UK stock markets predictably nose-dived as news of the emergency bail-out sent jitters across the City. As well as banks' shares falling by as much as 32 per cent, shares in some other financial services institutions took a hammering, as investors contemplated the worst case endgame for the credit crunch.
However, although fund managers conceded the outlook for equity markets remains uncertain, many insisted that the falls had created yet further buying opportunities in the market, claiming sentiment had got ahead of the reality.
Edward Bonham Carter, chief executive of Jupiter Asset Management, said he believed that although the economy may be heading for a period of lower growth, equities remained worth buying. "We believe we are facing an investment outlook that comprises lower economic growth and falling interest rates – especially in the US – which will make equities an attractive asset class. However the probability of individual shortfalls in corporate earnings will rise and therefore fund managers need to make greater distinctions between individual companies and sectors."
As long as the credit crisis prevails, however, it seems likely that markets will remain highly volatile. Ted Scott, manager of the F&C UK Growth & Income Fund said: "While I think that share prices have adjusted fully for the credit crisis, the nature and extent of the problem remains very opaque. This lack of visibility and the fear of further blow-ups will limit upside in the short term.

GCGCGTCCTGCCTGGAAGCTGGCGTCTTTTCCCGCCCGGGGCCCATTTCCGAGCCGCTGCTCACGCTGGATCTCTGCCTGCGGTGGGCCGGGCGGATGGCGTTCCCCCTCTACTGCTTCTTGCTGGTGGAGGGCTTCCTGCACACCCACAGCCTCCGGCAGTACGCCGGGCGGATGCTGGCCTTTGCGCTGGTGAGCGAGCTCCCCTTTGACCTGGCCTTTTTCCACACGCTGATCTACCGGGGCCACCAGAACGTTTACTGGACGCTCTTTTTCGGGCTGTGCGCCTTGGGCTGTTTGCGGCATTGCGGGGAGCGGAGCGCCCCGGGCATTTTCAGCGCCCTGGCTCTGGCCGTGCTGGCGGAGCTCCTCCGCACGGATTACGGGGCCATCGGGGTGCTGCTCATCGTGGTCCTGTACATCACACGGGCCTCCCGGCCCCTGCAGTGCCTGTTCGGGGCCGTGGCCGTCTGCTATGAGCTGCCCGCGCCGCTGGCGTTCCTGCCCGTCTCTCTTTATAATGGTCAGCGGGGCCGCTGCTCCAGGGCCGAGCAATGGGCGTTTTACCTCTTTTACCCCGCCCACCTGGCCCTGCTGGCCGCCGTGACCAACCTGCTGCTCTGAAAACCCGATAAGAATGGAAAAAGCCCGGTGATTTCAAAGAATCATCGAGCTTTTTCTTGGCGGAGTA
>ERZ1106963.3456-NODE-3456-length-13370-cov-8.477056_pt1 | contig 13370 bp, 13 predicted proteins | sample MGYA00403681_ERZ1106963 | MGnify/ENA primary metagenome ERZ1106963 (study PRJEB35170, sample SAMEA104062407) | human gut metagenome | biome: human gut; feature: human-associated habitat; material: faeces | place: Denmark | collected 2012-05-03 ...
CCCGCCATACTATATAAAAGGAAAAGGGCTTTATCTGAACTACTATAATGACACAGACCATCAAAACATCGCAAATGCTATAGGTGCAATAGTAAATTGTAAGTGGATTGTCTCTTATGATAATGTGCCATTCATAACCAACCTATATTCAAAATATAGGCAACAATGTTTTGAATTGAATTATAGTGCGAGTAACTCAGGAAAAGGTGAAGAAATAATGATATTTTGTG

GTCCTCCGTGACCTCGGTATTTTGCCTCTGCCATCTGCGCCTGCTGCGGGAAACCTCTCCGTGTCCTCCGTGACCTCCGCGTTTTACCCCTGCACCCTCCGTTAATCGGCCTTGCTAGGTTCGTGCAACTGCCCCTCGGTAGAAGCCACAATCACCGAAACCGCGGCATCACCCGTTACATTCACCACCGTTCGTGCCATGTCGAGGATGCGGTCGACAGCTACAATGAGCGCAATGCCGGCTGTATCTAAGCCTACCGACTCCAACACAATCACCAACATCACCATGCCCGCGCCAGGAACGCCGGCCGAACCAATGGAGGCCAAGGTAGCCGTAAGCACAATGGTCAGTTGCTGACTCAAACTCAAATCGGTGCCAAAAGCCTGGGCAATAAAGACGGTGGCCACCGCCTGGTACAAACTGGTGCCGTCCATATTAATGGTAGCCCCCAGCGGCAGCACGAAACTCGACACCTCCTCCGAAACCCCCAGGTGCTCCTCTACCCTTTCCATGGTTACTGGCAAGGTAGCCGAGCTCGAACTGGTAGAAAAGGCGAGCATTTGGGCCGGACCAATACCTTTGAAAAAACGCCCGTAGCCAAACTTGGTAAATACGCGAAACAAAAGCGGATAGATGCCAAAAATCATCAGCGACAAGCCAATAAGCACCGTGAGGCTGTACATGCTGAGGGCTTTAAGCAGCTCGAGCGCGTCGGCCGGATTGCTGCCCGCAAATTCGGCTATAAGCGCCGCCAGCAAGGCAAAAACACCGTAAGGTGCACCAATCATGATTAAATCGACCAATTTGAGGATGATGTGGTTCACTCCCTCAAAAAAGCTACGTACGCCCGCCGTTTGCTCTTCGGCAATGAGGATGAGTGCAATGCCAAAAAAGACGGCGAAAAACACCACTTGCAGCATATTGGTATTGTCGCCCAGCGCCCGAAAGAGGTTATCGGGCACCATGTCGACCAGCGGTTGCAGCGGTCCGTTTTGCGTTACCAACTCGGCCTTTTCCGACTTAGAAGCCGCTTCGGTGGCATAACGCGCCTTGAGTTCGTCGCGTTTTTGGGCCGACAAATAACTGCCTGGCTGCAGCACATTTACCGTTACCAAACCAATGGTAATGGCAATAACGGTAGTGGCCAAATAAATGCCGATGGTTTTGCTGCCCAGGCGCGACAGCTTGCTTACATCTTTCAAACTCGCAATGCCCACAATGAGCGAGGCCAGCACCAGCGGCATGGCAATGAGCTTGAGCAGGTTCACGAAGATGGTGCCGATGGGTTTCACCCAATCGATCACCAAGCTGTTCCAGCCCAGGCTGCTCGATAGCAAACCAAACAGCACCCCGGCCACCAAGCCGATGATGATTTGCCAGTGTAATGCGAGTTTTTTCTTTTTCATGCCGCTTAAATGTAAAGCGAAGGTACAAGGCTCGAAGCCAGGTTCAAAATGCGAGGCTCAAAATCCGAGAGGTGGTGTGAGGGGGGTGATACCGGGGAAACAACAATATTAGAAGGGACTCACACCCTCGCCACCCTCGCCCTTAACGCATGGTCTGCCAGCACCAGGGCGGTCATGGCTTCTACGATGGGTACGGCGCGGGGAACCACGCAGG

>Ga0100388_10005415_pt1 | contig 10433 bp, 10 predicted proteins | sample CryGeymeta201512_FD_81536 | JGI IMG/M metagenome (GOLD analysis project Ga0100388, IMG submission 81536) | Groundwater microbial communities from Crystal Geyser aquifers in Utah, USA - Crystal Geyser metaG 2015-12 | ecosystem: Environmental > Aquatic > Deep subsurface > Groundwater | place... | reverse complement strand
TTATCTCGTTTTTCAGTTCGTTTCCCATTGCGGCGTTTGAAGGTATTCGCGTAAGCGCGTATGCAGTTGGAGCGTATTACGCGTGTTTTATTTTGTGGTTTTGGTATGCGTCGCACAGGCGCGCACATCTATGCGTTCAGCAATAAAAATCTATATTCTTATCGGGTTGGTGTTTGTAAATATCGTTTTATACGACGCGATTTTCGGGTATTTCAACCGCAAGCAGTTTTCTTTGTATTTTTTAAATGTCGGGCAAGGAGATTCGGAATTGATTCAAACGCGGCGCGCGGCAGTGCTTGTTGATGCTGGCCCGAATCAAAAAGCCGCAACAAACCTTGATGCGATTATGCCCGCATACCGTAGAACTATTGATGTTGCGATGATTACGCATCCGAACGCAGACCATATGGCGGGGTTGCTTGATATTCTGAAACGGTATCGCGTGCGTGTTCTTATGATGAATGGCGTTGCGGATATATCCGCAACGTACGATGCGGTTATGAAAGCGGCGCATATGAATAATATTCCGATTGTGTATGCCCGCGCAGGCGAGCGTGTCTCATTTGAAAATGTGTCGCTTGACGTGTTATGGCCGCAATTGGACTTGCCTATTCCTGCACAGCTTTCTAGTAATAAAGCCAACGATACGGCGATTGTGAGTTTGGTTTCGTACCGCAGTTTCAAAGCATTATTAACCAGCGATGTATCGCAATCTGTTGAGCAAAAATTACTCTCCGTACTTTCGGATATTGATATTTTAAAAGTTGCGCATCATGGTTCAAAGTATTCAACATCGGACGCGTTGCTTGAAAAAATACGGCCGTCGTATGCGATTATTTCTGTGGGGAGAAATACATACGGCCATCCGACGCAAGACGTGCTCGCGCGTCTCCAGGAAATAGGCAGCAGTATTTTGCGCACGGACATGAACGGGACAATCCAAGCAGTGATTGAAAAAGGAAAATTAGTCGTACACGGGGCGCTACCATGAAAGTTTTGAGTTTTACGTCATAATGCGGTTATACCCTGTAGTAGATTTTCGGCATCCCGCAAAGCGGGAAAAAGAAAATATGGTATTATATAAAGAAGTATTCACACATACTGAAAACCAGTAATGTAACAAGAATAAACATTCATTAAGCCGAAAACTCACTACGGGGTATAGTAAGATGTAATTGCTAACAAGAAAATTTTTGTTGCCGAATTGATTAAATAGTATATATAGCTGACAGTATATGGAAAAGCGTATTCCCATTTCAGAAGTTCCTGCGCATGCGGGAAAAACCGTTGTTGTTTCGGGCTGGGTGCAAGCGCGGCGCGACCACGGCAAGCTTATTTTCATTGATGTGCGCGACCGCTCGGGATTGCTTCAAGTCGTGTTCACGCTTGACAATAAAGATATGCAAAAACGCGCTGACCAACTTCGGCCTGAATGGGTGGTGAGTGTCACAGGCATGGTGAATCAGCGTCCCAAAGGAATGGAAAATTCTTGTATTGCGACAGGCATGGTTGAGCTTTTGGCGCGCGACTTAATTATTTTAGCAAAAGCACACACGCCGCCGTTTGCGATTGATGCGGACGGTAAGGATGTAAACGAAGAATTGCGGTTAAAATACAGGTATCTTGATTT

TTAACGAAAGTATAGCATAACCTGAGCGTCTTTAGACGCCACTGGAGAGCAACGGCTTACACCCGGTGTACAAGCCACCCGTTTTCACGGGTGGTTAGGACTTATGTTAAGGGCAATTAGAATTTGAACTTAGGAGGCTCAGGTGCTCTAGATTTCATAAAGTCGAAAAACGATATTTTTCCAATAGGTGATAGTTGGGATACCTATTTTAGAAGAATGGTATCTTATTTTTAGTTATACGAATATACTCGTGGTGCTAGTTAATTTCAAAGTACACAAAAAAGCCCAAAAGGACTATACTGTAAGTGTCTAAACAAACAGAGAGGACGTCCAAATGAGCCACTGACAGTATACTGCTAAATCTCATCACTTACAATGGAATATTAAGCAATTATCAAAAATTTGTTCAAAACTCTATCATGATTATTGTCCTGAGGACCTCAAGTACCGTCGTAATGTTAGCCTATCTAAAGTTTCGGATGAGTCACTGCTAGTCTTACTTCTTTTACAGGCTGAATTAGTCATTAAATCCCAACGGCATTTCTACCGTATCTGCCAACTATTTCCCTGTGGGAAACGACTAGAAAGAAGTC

"I also [think] the UK and US economies will contract significantly in 2008 – although not to a recession – but the market has not discounted such a hard landing. Therefore, growth and defensive stocks should continue to out-perform."
Although the FTSE 100 finished the day more than 1 per cent lower, the US markets barely reacted to the negative UK news, suggesting investors believed the credit crunch is already sufficiently discounted into the market.Reuse content